Prototype`s Success Leads to Company`s First Cleanroom
By Sheila Galatowitsch
Woburn, MA–The transition from bench-top to full-scale manufacturing sometimes happens at lightning speed. For Applied Science and Technology Inc. (ASTeX; Woburn, MA), it happened in six months. This is the story of how a rapidly growing start-up built its first cleanroom, from concept to finish, and in less than a week after moving into the building, started shipping products manufactured in the room.
In early 1995, ASTeX had a problem. Semiconductor capital equipment manufacturers were snapping up prototype versions of its latest product and the company knew its bench-top manufacturing setting wouldn`t be able to keep up with demand much longer. Full-volume production capacity was needed immediately.
And, while its customers had not yet insisted on cleanroom manufacturing, ASTeX knew they soon would be as the semiconductor industry increasingly requires its suppliers to adopt cleanroom standards. The obvious solution was for ASTeX to build a full-scale cleanroom manufacturing facility, but it had to be done quickly and cheaply.
ASTeX is a classic case of a high-tech university spin-off. Company founders were engaged in fusion energy research on the campus of the Massachusetts Institute of Technology (MIT; Cambridge, MA) in the early 1980s. After the Department of Energy ceased funding, ASTeX was founded in 1987. “We hit the ground running,” says CFO John Tarrh, one of the founders. “We had so much fusion technology and physics under our belt, we were able to develop products quickly and bring them to market.” ASTeX was profitable in its first year and in eight of the last nine years.
The company sells turnkey production systems to producers of chemical vapor deposition (CVD) diamond, and microwave power generators, plasma sources, and ozone generators to semiconductor capital equipment manufacturers. It is the success of the ozone generator product that led to the need for a cleanroom.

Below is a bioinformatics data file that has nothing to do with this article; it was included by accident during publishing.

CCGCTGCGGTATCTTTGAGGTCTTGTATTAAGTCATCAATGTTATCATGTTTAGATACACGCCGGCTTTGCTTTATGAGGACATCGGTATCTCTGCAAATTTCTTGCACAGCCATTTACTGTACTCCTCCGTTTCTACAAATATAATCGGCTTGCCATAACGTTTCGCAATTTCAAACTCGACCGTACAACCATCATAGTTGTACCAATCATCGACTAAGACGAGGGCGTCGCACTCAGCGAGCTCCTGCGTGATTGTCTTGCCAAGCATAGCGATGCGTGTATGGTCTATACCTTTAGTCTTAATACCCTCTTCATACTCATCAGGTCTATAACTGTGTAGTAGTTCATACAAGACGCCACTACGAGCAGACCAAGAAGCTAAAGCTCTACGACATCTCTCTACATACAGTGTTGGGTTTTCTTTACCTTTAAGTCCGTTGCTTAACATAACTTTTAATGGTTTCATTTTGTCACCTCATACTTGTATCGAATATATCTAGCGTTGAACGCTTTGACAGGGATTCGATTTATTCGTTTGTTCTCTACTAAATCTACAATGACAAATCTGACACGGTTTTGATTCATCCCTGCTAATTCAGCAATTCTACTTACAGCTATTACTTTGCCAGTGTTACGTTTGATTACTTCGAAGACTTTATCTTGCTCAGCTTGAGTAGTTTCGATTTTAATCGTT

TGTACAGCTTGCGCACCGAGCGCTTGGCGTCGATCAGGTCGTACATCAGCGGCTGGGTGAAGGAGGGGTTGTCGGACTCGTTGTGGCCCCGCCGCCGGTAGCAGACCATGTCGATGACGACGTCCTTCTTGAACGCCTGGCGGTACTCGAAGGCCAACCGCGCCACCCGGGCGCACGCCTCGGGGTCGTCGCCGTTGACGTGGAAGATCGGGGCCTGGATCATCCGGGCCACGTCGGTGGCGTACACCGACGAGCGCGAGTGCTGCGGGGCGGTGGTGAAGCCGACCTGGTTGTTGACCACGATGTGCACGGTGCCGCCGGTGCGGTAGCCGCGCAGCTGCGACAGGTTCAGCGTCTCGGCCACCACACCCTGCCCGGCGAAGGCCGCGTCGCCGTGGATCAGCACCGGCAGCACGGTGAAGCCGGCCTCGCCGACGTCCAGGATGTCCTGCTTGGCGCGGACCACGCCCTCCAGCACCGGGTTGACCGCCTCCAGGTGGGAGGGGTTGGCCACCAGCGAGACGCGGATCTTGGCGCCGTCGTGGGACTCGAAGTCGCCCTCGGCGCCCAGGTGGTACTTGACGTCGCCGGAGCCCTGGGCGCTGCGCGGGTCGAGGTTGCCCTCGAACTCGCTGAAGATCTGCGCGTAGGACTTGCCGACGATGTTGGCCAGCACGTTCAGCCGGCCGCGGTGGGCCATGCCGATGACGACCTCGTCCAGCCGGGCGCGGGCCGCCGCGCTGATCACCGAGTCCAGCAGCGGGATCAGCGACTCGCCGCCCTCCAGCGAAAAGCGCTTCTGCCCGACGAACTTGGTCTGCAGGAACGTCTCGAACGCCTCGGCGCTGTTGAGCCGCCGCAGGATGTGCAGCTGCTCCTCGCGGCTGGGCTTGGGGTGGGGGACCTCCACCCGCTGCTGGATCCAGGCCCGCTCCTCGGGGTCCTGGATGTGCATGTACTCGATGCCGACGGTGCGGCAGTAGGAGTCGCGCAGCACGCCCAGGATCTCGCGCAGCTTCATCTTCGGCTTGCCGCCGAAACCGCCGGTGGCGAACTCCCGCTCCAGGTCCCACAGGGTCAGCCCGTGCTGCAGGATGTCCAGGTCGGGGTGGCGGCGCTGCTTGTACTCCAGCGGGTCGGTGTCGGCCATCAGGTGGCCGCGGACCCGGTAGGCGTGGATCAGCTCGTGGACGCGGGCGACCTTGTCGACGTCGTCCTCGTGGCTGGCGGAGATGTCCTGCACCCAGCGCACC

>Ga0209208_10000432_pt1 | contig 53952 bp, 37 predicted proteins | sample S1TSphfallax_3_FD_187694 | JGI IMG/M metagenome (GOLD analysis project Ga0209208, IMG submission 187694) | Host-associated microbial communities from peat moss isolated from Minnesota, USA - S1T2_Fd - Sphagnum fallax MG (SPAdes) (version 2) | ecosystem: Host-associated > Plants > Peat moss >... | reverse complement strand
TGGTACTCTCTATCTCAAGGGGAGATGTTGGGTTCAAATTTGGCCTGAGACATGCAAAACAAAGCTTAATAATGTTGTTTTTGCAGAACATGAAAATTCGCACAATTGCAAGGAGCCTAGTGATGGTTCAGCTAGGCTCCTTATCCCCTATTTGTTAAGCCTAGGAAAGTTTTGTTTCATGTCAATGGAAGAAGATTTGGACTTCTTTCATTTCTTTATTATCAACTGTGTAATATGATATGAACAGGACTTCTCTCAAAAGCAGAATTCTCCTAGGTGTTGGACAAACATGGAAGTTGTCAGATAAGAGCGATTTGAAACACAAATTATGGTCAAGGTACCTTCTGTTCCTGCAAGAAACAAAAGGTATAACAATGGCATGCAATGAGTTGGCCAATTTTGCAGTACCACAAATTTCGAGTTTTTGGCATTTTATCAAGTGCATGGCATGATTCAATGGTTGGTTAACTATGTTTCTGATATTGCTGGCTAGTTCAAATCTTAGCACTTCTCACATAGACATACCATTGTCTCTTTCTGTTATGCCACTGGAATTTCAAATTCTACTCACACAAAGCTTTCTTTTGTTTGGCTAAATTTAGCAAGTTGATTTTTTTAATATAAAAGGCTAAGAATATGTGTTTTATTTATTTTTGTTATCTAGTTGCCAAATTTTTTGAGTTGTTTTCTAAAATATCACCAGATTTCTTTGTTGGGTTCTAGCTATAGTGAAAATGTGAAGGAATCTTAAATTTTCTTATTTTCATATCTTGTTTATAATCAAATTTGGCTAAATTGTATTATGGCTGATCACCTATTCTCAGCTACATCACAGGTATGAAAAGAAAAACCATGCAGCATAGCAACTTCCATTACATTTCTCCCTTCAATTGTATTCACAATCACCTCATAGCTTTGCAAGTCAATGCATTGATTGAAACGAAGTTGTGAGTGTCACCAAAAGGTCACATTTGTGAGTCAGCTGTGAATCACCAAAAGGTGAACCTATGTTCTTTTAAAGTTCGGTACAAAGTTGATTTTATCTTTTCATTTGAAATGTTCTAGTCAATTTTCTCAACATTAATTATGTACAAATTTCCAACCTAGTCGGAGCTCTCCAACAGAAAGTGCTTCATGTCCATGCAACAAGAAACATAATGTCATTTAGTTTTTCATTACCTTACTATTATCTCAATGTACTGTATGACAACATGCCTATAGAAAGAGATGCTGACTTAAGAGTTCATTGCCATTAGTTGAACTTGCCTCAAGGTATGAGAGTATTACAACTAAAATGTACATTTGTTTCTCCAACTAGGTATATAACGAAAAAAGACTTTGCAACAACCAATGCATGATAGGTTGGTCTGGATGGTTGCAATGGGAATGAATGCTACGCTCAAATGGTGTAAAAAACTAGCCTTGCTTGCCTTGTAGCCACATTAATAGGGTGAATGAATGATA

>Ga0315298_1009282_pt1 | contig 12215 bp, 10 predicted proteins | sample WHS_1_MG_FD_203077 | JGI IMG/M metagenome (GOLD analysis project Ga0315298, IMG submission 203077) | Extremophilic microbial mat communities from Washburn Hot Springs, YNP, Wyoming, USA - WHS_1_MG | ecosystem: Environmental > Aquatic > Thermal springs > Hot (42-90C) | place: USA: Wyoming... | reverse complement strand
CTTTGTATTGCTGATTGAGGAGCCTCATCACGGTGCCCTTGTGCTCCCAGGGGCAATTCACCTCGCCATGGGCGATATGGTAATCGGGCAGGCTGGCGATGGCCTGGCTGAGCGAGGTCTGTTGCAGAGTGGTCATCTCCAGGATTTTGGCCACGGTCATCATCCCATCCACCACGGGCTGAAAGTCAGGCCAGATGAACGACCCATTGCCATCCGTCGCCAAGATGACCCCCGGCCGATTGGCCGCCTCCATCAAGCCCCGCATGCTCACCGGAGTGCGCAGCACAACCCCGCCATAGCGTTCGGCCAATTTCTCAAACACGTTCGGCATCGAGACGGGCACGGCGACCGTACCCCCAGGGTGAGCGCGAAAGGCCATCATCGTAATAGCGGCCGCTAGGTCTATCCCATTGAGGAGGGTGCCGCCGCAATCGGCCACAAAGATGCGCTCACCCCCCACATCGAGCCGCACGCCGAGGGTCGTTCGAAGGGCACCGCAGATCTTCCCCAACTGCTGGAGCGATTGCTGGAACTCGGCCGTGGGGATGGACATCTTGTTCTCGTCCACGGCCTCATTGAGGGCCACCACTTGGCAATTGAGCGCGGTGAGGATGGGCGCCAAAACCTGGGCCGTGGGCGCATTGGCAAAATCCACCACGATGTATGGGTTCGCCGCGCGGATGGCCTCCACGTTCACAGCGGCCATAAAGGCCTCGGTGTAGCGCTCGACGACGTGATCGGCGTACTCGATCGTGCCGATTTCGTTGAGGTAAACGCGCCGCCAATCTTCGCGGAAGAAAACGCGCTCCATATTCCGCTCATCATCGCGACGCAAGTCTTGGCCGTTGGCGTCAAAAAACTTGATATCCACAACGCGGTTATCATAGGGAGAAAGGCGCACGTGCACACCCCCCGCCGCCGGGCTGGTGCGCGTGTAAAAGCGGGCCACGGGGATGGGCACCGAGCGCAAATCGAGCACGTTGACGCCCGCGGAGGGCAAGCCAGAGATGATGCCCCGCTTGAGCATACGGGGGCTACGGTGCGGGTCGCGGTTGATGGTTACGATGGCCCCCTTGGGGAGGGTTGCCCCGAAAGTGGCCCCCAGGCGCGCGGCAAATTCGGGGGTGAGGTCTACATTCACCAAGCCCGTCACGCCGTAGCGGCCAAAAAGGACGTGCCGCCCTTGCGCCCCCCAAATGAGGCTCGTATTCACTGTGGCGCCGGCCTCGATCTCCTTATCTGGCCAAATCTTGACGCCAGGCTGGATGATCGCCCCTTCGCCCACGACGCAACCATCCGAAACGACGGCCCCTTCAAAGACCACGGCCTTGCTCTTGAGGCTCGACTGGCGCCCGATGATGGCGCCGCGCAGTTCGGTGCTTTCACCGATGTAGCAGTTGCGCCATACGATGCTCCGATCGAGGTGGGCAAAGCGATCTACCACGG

ASTeX is the largest company in the U.S., and one of a few worldwide, manufacturing ozone generators for the semiconductor industry. Customers use the generators to grow insulating layers of silicon dioxide dielectric in semiconductor devices. In most cases, the generators are delivered directly to a customer`s cleanroom.
By March 1995, the company had decided to construct its cleanroom using the “design-build” approach: Designers work intimately with the builders, decisions are implemented at once without rebidding, and there is a fixed price for the project that can`t be exceeded. ASTeX allotted approximately $1 million for the project–$500,000 for construction and $500,000 for equipment purchases.
John Lloyd, ASTeX`s vice president for manufacturing operations, had just been hired when the prototype was launched. Designing and constructing a cleanroom turned out to be one of his first tasks. Mechanical engineer Gordon Hill, who started with the company eight years ago as a summer intern, was appointed technical project manager. Robert Kaplan served as the business project manager, negotiating contracts and managing schedules.
Planning and designing
Hill based the cleanroom layout on ozone generator production goals. Initial capacity had to number 700 generators a year. With the purchase of new semiautomated equipment, production would nearly double. Hill ultimately designed the cleanroom to support production of three times its current capacity.